Secondary schools in Australia are administered by their respective states, so it is a challenge for teachers from other countries to teach Chinese at these schools. As a remarkable achievement of Hanban, Confucius Institutes and Confucius Classrooms play a very significant role in training local Chinese language teachers, which successfully increases the number of Chinese language teachers in Australia. Since the first Confucius Institute was established at the University of Western Australia, Australia, with Hanban’s support, has established a total of 13 Confucius Institutes and 35 Confucius Classrooms, along with a number of affiliated teaching sites. We have a very small island to the south of South Australia, and university students on this island were invited by President Xi Jinping and his wife Madam Peng Liyuan to visit China. This morning when I called the university, they asked me to tell everyone that they were very proud of their achievements in learning Chinese.

In addition, centers for Australian studies in China play a similar role and help Chinese people better understand Australia. Currently, around 30 such centers have been established across China. I once visited such a center in Inner Mongolia and participated in their symposium on the theme of ethnic groups, culture, languages and aboriginal languages in Australia, which produced successful results.

Many Australians are very curious about China. Confucius Institutes plays a significant role in helping them get to know more about China, which is strong evidence that cultural exchanges can boost regional peace and development. Just as mentioned by our previous speaker, although we are different, we can always find similarities between us. To me, it is the spirit of the Confucius Institute that promotes the development of Chinese language teaching in Australia. Australian people always welcome the Confucius Institute.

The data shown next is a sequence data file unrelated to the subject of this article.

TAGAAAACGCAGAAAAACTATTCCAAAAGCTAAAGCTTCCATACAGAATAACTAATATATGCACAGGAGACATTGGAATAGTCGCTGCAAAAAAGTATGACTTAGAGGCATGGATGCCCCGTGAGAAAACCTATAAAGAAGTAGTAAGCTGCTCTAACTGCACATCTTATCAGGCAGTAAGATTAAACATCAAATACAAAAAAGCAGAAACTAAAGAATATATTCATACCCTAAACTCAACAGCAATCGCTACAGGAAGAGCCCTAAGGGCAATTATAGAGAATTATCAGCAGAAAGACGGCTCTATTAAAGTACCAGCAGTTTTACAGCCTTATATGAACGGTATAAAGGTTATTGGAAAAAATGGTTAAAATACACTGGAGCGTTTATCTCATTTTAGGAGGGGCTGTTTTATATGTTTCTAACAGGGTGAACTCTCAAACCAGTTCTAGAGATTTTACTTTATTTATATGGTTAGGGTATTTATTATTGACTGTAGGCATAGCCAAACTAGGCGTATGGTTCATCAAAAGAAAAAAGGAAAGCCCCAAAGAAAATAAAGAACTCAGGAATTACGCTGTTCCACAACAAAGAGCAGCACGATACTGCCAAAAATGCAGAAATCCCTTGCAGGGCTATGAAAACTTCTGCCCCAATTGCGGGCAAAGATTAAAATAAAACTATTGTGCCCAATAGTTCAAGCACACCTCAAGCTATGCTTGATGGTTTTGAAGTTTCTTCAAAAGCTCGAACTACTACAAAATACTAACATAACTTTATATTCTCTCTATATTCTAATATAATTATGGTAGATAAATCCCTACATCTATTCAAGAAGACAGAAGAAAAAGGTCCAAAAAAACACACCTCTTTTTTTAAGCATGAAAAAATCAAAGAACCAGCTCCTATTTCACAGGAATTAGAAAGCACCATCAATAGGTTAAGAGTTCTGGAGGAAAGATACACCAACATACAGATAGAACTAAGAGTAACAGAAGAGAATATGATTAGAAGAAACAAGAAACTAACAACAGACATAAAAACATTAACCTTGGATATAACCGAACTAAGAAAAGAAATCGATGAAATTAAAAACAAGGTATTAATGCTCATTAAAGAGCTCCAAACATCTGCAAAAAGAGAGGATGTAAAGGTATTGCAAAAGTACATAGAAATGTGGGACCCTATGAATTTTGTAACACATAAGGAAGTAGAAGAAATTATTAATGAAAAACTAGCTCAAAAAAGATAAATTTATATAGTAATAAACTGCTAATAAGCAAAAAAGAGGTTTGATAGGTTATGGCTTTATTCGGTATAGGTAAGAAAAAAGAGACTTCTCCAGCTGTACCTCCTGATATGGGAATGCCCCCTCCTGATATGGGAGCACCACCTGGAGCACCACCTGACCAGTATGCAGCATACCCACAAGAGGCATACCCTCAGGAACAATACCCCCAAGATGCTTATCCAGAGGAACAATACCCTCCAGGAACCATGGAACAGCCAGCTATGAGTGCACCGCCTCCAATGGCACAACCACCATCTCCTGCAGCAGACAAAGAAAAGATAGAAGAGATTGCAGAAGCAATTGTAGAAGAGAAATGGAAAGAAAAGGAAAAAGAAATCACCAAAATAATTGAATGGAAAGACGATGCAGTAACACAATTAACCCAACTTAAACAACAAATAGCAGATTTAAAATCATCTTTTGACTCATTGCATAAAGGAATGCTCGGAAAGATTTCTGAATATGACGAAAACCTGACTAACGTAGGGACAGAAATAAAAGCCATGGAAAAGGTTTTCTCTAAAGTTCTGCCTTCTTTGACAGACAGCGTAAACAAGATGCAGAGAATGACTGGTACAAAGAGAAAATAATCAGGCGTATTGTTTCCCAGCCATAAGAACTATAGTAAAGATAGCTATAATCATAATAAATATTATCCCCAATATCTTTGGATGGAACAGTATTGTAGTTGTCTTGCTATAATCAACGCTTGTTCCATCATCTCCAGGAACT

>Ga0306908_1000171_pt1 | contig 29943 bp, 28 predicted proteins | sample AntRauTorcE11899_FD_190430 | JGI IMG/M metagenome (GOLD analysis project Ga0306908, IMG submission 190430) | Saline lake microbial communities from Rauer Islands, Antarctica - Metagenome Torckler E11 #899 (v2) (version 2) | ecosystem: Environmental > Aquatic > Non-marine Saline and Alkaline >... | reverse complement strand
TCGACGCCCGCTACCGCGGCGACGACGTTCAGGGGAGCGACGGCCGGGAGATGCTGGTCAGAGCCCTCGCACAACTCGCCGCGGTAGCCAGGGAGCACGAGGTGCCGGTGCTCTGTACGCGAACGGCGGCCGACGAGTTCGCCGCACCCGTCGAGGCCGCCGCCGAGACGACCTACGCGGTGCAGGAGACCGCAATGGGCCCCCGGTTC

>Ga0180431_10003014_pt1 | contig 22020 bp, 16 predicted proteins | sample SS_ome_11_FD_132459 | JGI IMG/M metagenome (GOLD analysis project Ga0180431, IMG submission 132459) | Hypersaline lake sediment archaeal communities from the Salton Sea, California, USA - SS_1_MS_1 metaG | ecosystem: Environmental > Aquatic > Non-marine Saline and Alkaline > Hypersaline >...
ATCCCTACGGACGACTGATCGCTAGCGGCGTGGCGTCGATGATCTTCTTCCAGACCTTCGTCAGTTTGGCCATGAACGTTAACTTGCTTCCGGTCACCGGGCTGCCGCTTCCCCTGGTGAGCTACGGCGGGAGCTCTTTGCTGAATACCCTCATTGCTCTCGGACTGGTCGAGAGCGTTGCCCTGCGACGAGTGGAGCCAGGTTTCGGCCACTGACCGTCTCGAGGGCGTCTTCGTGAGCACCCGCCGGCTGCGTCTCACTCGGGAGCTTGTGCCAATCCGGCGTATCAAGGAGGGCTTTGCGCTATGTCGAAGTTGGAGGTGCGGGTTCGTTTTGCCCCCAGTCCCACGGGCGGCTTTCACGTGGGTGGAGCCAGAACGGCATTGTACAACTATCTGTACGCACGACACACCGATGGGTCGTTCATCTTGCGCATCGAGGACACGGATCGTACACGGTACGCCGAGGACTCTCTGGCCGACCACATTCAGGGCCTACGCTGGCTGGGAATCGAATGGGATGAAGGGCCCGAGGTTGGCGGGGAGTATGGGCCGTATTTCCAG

Victor Konnov: My Chinese name is Kong Nuofu and, in this sense, I share the same family name with Confucius (Kongzi). Next Monday is the 2566th birthday of Confucius and also marks the 90th anniversary of the establishment of the Federal Agency for the Commonwealth of Independent States, Compatriots Living Abroad and International Humanitarian Cooperation, which was established in 1925.

Victor Konnov, Cultural Counsellor of Russian Embassy to China

Today, a similar forum on world peace is also held at the Russian Cultural Center in Beijing, which was established five years ago based on the agreement between China and Russia. Missions of our Center include hosting exhibitions and performances, promoting the Russian language, helping Chinese students study in Russia, and offering services in scholarship application. We also work actively to promote the science and culture of Russia in China. Not long ago, we held a special event to make Chinese people know more about the late Russian astronaut Yuri Alekseyevich Gagarin. We also provide assistance to the Russian citizens living in China and assist regions in Russia to establish ties with Chinese provinces or cities. Recently, we received an application from a Russian city to establish friendship with Heihe in China.

Another important mission for us is to enhance youth exchanges in fields of culture, society and science. Every year, the “Russian Science Day” is held in February and the “Day of International Graduates of Russian Universities” is held in November. In 1950s and 1960s, there were many Chinese studying in Russia. Recently, we invited over 400 of them to attend a celebration. Also, we hold the “Day of Russian Language” on June 6th every year, which is the birthday of the Russian poet Pushkin. We would like to welcome everyone to visit our Center.

Marcin Grabiec: With cultural relations undergoing constant changes in the present-day world, cultural exchanges not only show the advantages of various cultures, but also lead to mutual learning and innovation through cooperation and coordination. Given an increasing influence of cultural exchanges on international political and economic relations, civil societies and individual citizens are playing a more and more important role in this process.

Marcin Grabiec, Cultural Counsellor of Delegation of the European Union to China